I received an eARC from Harper Collins via Edelweiss. Thank you.
Although Eve is definitely not on a par with my favorite dystopian/post-apocalyptic novels, I still think the book was nice and fairly entertaining. It just that it left me a little discontented with some of its aspects that I was actually hoping were given more highlight but once again eclipsed by the romance.
Now, I back-pedaled and checked my review of Eve before I started reading Once. What do I want to know about it that made me still want to continue the series? I have few questions in the first book that left sadly, unanswered. But what intrigues me the most is “why the king wants her?” I was super glad that I finally got the answer. And in hopes of not running it for others (because spoilers is a no-no), I’ll try to stay quiet about it. Even though it is really hard to zip my mouth and continue this on, because it’s a huge twist and like a domino-effect that stirs the entire plot.
The sequel began with Eve living in Califia, an all-female settlement. It’s been three months since. Three months since she last saw Caleb. The irony for me was, after all the things she—they done to escape from the King’s people who were tracking them down, just a few pages she was caught. And then was revealed that she was “a very important person.” (to say the least; there a clue for ya). With that information out, her world changed. Her life changed. But what worries her most was the others—ok, mostly Caleb’s safety. Because there was a story circulating the city that is different from what really happened (between her and Caleb). And the king wanted Caleb arrested.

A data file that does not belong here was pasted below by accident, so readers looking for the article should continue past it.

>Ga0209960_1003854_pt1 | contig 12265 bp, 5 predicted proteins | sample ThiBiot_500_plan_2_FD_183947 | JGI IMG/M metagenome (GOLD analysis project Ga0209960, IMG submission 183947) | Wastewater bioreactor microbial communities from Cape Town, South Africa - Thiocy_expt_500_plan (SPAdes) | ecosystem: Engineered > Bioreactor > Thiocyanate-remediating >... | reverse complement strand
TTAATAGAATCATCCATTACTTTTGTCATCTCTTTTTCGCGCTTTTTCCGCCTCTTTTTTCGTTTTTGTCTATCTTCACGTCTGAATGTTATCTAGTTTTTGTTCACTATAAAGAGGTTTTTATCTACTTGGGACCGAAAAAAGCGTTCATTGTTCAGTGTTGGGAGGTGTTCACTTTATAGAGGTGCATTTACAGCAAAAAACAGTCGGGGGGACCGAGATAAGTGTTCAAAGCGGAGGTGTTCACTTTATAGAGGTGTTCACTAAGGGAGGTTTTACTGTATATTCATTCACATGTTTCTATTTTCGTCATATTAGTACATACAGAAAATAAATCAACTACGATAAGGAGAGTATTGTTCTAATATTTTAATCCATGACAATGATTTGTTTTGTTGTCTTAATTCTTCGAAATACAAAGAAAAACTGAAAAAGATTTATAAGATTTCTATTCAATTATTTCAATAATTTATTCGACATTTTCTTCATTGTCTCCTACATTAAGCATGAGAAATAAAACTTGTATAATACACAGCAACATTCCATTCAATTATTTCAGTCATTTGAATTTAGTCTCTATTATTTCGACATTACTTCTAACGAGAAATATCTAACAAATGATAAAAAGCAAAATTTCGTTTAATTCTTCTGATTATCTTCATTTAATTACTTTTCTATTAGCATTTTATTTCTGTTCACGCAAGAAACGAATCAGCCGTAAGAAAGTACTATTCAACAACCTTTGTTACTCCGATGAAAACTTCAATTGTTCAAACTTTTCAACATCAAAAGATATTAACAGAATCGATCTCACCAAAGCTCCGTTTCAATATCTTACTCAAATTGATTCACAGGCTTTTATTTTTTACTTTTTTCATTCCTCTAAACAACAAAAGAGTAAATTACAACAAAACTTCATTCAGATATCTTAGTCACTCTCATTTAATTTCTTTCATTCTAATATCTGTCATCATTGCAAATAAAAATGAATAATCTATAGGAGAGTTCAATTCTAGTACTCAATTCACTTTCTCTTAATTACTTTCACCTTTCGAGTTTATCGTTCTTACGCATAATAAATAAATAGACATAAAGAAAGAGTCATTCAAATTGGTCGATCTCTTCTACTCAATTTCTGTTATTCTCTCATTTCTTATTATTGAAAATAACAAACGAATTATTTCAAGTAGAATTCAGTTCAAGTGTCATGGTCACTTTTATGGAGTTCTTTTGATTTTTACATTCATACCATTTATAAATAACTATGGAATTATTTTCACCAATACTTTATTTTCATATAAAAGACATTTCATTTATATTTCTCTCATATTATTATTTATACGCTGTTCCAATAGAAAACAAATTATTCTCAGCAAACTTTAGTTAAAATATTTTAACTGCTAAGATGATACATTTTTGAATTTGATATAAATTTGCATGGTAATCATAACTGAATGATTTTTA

But to her surprise Caleb wasn’t in the wild, he’s in the city too. And this is where my problem lies. I get that a huge percent of the story is for the romance. And a huge pro-romance, but when the female lead (Eve) forgot more important things than her love life that’s when I’m started shaking my head and pouts. From the beginning, she was worried sick about Caleb. Now that she’s in the city and found out about what they thought of him, she’s again worried sick about him. And even in some little things that were happening to her, she still managed to insert thoughts of Caleb. And some for me felt a little redundant. I mean, I think there were enough moments to set up their, um, relationship. You know I could give it three and half or even four stars if it focuses (or at least balances) more on the real problem and what people who were opposed to the regime plans are.
OK, but I got to give this one some credits. I would’ve never guess who Moss (another clue, he’s part of the opposition) really was. And I was really grinning like a two-year old when Caleb, finally started talking about things (that matters to me). I also liked the stuff about Eve’s family. Things do get better but I still can’t say if this one had improved or better than the first book.
I was rather pissed that the ending is *gasp* A CLIFFHANGER. Oh man, when things are starting to get more interesting.